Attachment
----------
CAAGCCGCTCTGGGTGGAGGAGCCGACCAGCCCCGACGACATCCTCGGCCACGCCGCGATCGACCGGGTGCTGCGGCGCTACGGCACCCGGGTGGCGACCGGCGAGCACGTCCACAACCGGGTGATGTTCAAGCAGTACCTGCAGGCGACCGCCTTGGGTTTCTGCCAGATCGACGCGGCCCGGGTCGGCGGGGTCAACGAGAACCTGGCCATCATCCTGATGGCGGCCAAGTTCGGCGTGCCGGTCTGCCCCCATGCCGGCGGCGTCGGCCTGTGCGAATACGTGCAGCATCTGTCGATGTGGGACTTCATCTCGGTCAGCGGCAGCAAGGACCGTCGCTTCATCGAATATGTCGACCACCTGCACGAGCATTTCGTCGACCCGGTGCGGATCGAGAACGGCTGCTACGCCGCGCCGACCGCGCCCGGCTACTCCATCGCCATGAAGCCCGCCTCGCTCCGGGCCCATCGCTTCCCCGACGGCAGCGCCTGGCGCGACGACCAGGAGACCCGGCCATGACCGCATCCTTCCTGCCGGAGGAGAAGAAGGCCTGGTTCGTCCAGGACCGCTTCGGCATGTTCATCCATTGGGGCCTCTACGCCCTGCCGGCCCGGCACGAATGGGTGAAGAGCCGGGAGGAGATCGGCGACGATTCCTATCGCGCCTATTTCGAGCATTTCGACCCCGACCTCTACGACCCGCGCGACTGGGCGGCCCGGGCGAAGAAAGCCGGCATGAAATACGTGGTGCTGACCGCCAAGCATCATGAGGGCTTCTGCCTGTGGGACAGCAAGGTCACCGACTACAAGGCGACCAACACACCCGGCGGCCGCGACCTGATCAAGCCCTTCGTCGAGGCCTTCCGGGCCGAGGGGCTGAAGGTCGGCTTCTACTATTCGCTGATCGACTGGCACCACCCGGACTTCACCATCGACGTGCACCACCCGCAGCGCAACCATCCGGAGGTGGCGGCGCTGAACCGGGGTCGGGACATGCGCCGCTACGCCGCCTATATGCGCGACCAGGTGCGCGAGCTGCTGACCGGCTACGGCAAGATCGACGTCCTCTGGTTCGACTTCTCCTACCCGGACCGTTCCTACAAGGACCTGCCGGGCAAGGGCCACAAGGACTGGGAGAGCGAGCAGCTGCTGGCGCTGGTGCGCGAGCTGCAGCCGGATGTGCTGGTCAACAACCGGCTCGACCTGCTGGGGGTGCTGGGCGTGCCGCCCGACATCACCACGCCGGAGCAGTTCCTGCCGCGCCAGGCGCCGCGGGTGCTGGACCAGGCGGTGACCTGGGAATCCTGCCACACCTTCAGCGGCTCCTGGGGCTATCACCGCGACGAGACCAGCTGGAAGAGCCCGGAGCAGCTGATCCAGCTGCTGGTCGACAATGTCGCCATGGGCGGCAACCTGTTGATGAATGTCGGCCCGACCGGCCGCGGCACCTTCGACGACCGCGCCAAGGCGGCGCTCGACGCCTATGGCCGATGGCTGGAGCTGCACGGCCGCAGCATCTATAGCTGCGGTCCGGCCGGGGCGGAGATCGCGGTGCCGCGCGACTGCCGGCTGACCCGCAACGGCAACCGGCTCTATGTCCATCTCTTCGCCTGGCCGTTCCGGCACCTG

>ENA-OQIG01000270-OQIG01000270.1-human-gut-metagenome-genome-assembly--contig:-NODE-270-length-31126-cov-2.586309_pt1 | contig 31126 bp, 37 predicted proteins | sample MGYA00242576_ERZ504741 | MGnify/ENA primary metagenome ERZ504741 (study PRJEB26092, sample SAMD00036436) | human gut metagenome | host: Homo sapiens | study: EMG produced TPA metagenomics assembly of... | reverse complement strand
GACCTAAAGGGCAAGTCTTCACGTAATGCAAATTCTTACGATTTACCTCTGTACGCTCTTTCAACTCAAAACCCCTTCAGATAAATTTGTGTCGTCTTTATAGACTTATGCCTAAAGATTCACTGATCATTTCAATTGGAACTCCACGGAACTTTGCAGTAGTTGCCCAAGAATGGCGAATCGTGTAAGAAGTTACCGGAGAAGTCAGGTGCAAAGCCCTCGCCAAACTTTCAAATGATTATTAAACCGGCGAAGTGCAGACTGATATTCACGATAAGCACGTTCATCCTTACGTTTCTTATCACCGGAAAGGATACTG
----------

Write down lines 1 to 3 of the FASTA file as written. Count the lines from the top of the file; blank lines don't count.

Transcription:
CAAGCCGCTCTGGGTGGAGGAGCCGACCAGCCCCGACGACATCCTCGGCCACGCCGCGATCGACCGGGTGCTGCGGCGCTACGGCACCCGGGTGGCGACCGGCGAGCACGTCCACAACCGGGTGATGTTCAAGCAGTACCTGCAGGCGACCGCCTTGGGTTTCTGCCAGATCGACGCGGCCCGGGTCGGCGGGGTCAACGAGAACCTGGCCATCATCCTGATGGCGGCCAAGTTCGGCGTGCCGGTCTGCCCCCATGCCGGCGGCGTCGGCCTGTGCGAATACGTGCAGCATCTGTCGATGTGGGACTTCATCTCGGTCAGCGGCAGCAAGGACCGTCGCTTCATCGAATATGTCGACCACCTGCACGAGCATTTCGTCGACCCGGTGCGGATCGAGAACGGCTGCTACGCCGCGCCGACCGCGCCCGGCTACTCCATCGCCATGAAGCCCGCCTCGCTCCGGGCCCATCGCTTCCCCGACGGCAGCGCCTGGCGCGACGACCAGGAGACCCGGCCATGACCGCATCCTTCCTGCCGGAGGAGAAGAAGGCCTGGTTCGTCCAGGACCGCTTCGGCATGTTCATCCATTGGGGCCTCTACGCCCTGCCGGCCCGGCACGAATGGGTGAAGAGCCGGGAGGAGATCGGCGACGATTCCTATCGCGCCTATTTCGAGCATTTCGACCCCGACCTCTACGACCCGCGCGACTGGGCGGCCCGGGCGAAGAAAGCCGGCATGAAATACGTGGTGCTGACCGCCAAGCATCATGAGGGCTTCTGCCTGTGGGACAGCAAGGTCACCGACTACAAGGCGACCAACACACCCGGCGGCCGCGACCTGATCAAGCCCTTCGTCGAGGCCTTCCGGGCCGAGGGGCTGAAGGTCGGCTTCTACTATTCGCTGATCGACTGGCACCACCCGGACTTCACCATCGACGTGCACCACCCGCAGCGCAACCATCCGGAGGTGGCGGCGCTGAACCGGGGTCGGGACATGCGCCGCTACGCCGCCTATATGCGCGACCAGGTGCGCGAGCTGCTGACCGGCTACGGCAAGATCGACGTCCTCTGGTTCGACTTCTCCTACCCGGACCGTTCCTACAAGGACCTGCCGGGCAAGGGCCACAAGGACTGGGAGAGCGAGCAGCTGCTGGCGCTGGTGCGCGAGCTGCAGCCGGATGTGCTGGTCAACAACCGGCTCGACCTGCTGGGGGTGCTGGGCGTGCCGCCCGACATCACCACGCCGGAGCAGTTCCTGCCGCGCCAGGCGCCGCGGGTGCTGGACCAGGCGGTGACCTGGGAATCCTGCCACACCTTCAGCGGCTCCTGGGGCTATCACCGCGACGAGACCAGCTGGAAGAGCCCGGAGCAGCTGATCCAGCTGCTGGTCGACAATGTCGCCATGGGCGGCAACCTGTTGATGAATGTCGGCCCGACCGGCCGCGGCACCTTCGACGACCGCGCCAAGGCGGCGCTCGACGCCTATGGCCGATGGCTGGAGCTGCACGGCCGCAGCATCTATAGCTGCGGTCCGGCCGGGGCGGAGATCGCGGTGCCGCGCGACTGCCGGCTGACCCGCAACGGCAACCGGCTCTATGTCCATCTCTTCGCCTGGCCGTTCCGGCACCTG

>ENA-OQIG01000270-OQIG01000270.1-human-gut-metagenome-genome-assembly--contig:-NODE-270-length-31126-cov-2.586309_pt1 | contig 31126 bp, 37 predicted proteins | sample MGYA00242576_ERZ504741 | MGnify/ENA primary metagenome ERZ504741 (study PRJEB26092, sample SAMD00036436) | human gut metagenome | host: Homo sapiens | study: EMG produced TPA metagenomics assembly of... | reverse complement strand
GACCTAAAGGGCAAGTCTTCACGTAATGCAAATTCTTACGATTTACCTCTGTACGCTCTTTCAACTCAAAACCCCTTCAGATAAATTTGTGTCGTCTTTATAGACTTATGCCTAAAGATTCACTGATCATTTCAATTGGAACTCCACGGAACTTTGCAGTAGTTGCCCAAGAATGGCGAATCGTGTAAGAAGTTACCGGAGAAGTCAGGTGCAAAGCCCTCGCCAAACTTTCAAATGATTATTAAACCGGCGAAGTGCAGACTGATATTCACGATAAGCACGTTCATCCTTACGTTTCTTATCACCGGAAAGGATACTG